David Byrne’s American Utopia On Broadway

Is this the white “Homecoming”?

Yes, Beyonce stunned Coachella with a huge production featuring the ethos and activities of historically black colleges.

David Byrne stuns Broadway with a big production featuring the ethos of the Caucasian art school experience of the last century.

Now the Byrne story is not new, he’s been trooping this show around the world for over a year now, hell, he even did it at Coachella.

Now Coachella is the dominant festival in the U.S., and it leads the summer festival circuit but…it has now switched generations, it has gone pop/hip-hop (of course with EDM, a constant, in the Sahara tent). The days of reuniting old rock bands that even most baby boomers don’t care about are gone. Now it’s all today, every day.

But David Byrne is positively yesterday. I remember going to KROQ’s Almost Acoustic Christmas in 1992 and the girls in front of me wondering who this guy was on stage.

But Byrne kept pontificating and making music and art instead of becoming defeated and stopping, or going on tour as an oldies act. He’s kinda like Robert Plant, but with a whole lot less attention. Yes, Byrne’s a critic’s darling, the “New York Times” and other sophisticated outlets keep featuring his words and reviews of his art, but it’s been for an ever-dwindling audience until this.

While his contemporaries are going on the road in a final dash for cash, Byrne has reinvented what once was and is adding in new flavor to boot. Furthermore, unlike the music of yore, like the music today, the show is an experience, you cannot get it on wax, not even a streaming service, you have to be there!

But, for some reason they did not include Yondr sleeves at previous shows, so you can see what it’s actually like.

Then again, Byrne isn’t Springsteen. Byrne is cold whereas Springsteen is hot. Springsteen wants to shake your hand and get in your blood whereas Byrne wants to keep you at a distance, marveling. You could talk about your life if you met Bruce, about Asbury Park, guitars and cars, if you met David…you’d probably keep your distance, you appreciate his art, but you’re not sure you’ve got anything in common.

Now Beyonce batted you over the head to convince you. She was about domination.

Byrne believes if he just does his act, you’ll come closer, you’ll have to see it, like a moth comes to a flame. It’s like Byrne is inside a snow globe, and Beyonce is working out with you at the gym. They’re both performances from their world, but they’re very different.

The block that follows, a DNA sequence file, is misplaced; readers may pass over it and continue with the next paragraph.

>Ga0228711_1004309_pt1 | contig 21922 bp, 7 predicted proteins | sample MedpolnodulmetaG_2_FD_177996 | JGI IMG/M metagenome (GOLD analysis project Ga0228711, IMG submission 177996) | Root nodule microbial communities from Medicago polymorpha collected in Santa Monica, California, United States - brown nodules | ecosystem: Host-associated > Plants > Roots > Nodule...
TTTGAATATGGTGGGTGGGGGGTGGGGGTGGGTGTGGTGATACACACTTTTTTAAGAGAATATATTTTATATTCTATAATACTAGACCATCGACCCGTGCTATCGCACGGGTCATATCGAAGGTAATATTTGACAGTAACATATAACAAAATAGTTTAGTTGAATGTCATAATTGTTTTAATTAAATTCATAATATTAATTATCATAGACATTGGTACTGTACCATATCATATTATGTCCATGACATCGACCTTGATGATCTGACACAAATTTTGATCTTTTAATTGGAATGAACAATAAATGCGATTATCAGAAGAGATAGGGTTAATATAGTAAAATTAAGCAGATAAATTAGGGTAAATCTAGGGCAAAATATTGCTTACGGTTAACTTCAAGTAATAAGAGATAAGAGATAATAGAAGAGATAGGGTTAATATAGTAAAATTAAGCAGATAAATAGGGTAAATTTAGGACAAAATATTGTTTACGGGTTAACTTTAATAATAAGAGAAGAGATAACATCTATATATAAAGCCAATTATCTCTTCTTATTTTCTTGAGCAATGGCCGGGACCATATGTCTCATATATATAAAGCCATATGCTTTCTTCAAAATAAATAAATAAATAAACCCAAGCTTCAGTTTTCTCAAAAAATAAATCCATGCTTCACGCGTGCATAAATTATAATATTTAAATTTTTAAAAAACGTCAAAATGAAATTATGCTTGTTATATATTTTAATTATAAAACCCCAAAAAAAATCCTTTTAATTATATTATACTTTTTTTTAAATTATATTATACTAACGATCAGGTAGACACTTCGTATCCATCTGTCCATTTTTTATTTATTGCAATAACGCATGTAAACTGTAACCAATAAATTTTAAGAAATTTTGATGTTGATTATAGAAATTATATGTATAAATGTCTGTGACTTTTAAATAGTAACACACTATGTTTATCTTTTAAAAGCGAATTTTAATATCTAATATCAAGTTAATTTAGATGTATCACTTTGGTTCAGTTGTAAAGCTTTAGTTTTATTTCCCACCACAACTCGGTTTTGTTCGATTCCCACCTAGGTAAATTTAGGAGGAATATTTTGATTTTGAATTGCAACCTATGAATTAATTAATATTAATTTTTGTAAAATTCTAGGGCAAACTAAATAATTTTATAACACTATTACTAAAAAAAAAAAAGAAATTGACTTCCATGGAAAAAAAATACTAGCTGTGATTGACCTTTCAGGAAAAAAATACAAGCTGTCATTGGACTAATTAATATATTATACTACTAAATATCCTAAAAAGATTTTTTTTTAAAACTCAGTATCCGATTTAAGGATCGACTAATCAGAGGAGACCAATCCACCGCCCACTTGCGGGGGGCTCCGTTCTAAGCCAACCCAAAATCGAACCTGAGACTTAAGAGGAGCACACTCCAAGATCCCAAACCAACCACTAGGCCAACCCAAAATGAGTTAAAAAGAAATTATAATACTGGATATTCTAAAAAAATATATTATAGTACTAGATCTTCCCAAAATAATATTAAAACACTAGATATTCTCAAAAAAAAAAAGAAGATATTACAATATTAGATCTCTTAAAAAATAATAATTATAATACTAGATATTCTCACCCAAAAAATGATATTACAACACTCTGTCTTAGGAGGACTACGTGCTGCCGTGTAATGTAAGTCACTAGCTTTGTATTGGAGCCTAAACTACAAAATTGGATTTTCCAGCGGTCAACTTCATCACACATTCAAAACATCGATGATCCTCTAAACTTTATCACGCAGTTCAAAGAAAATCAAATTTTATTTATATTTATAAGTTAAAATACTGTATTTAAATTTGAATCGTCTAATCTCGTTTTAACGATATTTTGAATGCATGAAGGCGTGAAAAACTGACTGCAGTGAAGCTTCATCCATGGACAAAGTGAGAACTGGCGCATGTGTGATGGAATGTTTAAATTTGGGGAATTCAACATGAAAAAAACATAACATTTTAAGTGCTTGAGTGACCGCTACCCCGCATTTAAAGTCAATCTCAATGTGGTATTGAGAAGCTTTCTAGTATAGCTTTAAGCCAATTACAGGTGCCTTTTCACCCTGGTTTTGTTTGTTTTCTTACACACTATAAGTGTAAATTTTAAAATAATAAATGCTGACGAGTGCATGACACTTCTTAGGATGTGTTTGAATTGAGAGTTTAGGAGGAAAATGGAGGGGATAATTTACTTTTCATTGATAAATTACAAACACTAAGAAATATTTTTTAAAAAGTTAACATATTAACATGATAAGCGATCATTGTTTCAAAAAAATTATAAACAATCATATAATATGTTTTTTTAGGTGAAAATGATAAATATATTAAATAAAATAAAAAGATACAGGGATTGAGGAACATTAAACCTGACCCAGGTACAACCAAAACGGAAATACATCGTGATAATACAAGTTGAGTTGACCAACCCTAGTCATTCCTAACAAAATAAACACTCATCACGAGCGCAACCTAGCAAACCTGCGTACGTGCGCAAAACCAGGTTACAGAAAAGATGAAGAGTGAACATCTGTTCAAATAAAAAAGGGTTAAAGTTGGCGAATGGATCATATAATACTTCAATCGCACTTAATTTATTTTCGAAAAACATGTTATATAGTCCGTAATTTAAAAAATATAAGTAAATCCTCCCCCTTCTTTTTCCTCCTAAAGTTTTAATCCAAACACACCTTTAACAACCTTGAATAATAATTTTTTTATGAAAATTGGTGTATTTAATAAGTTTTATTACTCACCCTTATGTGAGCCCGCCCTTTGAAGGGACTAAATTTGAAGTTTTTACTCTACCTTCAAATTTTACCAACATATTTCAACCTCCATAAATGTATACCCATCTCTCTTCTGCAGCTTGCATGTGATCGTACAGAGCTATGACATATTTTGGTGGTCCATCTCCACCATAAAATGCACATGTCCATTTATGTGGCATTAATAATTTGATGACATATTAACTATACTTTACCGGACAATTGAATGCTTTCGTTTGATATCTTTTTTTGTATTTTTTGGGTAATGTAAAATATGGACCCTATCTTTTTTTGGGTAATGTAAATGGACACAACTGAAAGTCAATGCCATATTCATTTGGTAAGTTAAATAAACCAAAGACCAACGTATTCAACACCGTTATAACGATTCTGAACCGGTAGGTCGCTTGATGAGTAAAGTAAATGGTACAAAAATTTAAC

Now if you go to Byrne’s site and click to buy tickets, you’ll be stunned that there seem to be ones available for nearly every show:

David Byrne’s American Utopia – Hudson Theatre

Then you click through and you see there are singles, not two together. Or just seats available here and there. This show is a success (although it’s hard to make money on Broadway). Furthermore, tickets are reasonably priced, at least by Broadway standards. Sure, you can go on Saturday night and pay $329 to be up close and personal, but after the first ten rows the tickets on the side are all under $200, and to sit that close at the show of a baby boomer superstar in a typical venue, you’d probably pay even more.

But still, most people don’t know.

Beyonce is one of the biggest stars in the world, she gets blanket coverage in all media. But David Byrne? It’s slow, baby boomer word of mouth. Furthermore, people have to overcome their bias, believing they’ve seen it all before.

But they haven’t. “American Utopia” is a great leap forward, kinda like “Stop Making Sense.”

And this could be the only way to sell new music. If you’re not in the Spotify Top 50, it’s almost like you don’t exist at all. People are overwhelmed, they won’t even find you even if they’re interested. But chances are they’re not, interested in your new music, that is.

So you take it on the road, to where people can see it.

Word of mouth is gonna be incredible. As the shows play, the story will get bigger and bigger. This is the opposite of dropping it, hoovering up cash and moving on. This is about long term. Everything’s about long term these days, even “new” stuff, how long did it take Lizzo to break?

But what is most fascinating about the Byrne show is the conception, as in how did he come up with this?

That’s the essence of art. People think it’s all about execution, but that is wrong. The Ramones were a concept, that pushed music in a whole new direction. Even better is the abstract impressionist painters, you say you could do that, but you didn’t and couldn’t come up with it!

Byrne’s visual art background seeded this show. He’s demonstrating his roots, where he comes from.

And that’s just as important as where Beyonce comes from.

Then again, if you’re white…

Oh, don’t get me wrong, but with the self-cancellation of whites, with everybody talking about “white privilege,” many don’t want to acknowledge the breakthroughs of those not of color.

But this is one.

“I Zimbra”

“Burning Down The House”

Comments are closed